The egg salad moments of life are the best: those times where you connect so deeply with somebody that you have exactly the same idea; pick up the phone only to find them already on the line; text each other simultaneously so that your words cross in a network fine as lace, or where you both — without ever mentioning it — bring lunch having prepared precisely the same food even though you’ve never cooked it, not even once before, in your life.
You’ve had those moments, right?
About three years ago, I was frantically trying to figure out the blueprint for the last book, trying to write something funny and true, and it was like trying to ice skate on the ocean. I hired one my former students, Krissy, to work with me in the office, paying her minimum wage out-of-pocket to help me keep track of the paperwork and to tell me when something I thought was uniquely hilarious was, in fact, as original and witty as a fortune cookie, except slightly less personal.
I’d known Krissy for years, first as an undergraduate and then as a pal when she’d headed off to AmeriCorps and returned to get her master’s degree. She had become a kind of daughter to me and Michael, and was the kind of person who provides the friend version of AAA service: You could call her if you were stuck on the side of the road in the middle of the night — whether figuratively or literally — and she would help get you back on the right road.
Krissy was in the middle of her own drama, figuring out what to do after graduate school, deciding whether to continue her studies or leap into the world of teaching. I kidded that she could afford to make mistakes because she was young; she kidded me about being able to afford mistakes because I was experienced (meaning “old”). Although both statements were true and offered back pats of comfort, we knew they were slightly absurd. We were both anxious.
As the deadline for submitting my manuscript approached, I was rearranging chapters, running titles by friends and grabbing at reassurance with a kind of frantic hope usually reserved for people on their way to the gallows instead of on their way to the publishers. Krissy, too, was coming up to her final submissions of paperwork: Should she take the job at the girls’ school in another state or remain close to the university and find work as an adjunct?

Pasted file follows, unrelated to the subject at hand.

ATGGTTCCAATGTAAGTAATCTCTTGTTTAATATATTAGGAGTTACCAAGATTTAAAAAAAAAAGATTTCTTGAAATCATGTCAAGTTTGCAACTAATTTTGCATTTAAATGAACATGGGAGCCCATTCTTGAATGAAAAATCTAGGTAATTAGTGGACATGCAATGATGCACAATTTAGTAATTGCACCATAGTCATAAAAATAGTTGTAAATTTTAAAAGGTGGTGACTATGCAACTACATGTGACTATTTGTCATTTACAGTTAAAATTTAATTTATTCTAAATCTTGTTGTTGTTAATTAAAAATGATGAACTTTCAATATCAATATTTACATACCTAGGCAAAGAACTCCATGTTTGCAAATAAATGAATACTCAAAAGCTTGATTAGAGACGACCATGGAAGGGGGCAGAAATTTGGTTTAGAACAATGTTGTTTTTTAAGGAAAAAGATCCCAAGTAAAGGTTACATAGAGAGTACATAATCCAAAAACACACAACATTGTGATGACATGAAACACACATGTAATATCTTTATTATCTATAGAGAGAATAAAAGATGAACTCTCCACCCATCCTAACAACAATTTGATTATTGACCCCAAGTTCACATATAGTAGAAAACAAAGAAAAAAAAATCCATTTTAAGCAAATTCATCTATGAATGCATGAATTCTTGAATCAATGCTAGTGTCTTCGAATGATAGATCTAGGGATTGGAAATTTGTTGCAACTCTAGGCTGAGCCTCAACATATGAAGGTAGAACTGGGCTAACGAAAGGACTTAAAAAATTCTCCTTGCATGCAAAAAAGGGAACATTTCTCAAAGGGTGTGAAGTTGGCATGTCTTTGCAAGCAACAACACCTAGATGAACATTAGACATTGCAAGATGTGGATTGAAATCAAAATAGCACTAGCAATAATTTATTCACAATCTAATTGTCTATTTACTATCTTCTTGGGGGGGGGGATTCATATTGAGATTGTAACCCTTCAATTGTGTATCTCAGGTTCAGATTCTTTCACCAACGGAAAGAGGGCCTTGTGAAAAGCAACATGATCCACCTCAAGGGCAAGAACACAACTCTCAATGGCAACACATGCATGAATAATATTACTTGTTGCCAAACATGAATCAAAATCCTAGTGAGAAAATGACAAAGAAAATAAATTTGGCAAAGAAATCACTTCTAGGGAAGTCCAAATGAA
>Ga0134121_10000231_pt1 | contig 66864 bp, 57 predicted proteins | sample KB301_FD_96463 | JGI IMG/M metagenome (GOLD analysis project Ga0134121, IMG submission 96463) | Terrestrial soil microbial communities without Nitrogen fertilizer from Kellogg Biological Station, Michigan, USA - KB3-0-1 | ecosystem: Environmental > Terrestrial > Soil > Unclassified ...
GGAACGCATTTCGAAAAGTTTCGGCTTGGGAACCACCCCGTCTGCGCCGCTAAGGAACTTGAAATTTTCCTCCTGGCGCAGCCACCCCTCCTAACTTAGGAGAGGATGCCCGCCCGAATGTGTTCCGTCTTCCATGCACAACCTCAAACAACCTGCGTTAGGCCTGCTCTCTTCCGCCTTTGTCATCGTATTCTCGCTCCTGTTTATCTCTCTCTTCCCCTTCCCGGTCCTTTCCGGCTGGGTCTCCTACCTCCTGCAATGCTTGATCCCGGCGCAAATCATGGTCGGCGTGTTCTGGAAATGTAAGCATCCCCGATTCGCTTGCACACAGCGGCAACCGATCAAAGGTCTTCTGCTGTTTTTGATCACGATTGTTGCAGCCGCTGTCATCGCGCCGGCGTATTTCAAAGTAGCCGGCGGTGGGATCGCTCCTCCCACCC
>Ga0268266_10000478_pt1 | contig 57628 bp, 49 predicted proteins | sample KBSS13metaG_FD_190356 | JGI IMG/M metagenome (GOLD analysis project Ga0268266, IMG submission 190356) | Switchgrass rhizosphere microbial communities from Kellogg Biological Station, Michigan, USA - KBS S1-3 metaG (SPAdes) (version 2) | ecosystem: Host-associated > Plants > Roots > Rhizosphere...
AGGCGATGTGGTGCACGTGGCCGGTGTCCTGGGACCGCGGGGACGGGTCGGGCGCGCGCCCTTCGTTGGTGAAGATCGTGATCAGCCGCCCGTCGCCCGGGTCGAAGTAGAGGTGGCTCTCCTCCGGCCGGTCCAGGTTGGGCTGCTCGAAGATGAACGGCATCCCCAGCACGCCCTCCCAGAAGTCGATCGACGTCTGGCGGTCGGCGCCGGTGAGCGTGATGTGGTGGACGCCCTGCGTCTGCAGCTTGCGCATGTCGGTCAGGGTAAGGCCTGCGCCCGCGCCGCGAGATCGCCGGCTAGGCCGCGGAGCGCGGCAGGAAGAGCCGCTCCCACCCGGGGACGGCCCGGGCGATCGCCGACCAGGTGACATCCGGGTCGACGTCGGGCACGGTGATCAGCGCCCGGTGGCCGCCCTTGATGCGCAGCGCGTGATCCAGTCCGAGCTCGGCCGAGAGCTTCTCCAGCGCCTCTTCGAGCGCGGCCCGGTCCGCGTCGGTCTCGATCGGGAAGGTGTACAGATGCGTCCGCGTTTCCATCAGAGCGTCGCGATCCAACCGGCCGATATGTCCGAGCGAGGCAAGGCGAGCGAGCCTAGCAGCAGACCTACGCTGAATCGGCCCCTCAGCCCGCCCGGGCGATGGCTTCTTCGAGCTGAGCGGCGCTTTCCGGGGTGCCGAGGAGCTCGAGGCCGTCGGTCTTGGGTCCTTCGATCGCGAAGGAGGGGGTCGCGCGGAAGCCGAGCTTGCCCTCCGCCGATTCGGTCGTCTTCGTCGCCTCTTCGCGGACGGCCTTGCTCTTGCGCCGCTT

Due to the miasma of vulnerability hanging over us, I decided to make a particularly nice lunch for us one Monday. I recreated my mother’s recipe. A reluctant and begrudging cook, my mother was schooled in food preparation by an unloving and ungenerous mother-in-law; her own mother never taught her. For some reason, however, my mom had mastered the art of egg salad. And yet I’d never made it in my own kitchen. That evening I did. The next morning I bought bread from our local bakery and headed to the basement office with a bag filled with homemade goodness.
Krissy walked in about an hour later. She was carrying an even bigger bag than usual, had a giant smile and a light in her wide blue eyes. “Guess what?” she cried, all enthusiasm. “Egg salad! I made it myself. First time ever!” Had Krissy said “Guess what? I hacked into NASA!” I would’ve been less surprised.
And yet, of course, I wasn’t.
Egg salad moments are the chance collision of ideas, thoughts or emotions between two people who are close but don’t occupy the same household. Like a sun shower or a rainbow or a shooting star, or some other easily explained yet rare phenomena that surprise and delight us, they illuminate our lives.
I finished the book and Krissy took the teaching job; we remain the best of friends. We’ll still text at the same time and say “Egg salad!” which means, of course, “Guess what? I was just thinking about you.” It’s what we all need to hear.
ABOUT THE WRITER
Gina Barreca is an English professor at the University of Connecticut and the author of “If You Lean In, Will Men Just Look Down Your Blouse?” and eight other books. She can be reached at www.ginabarreca.com.
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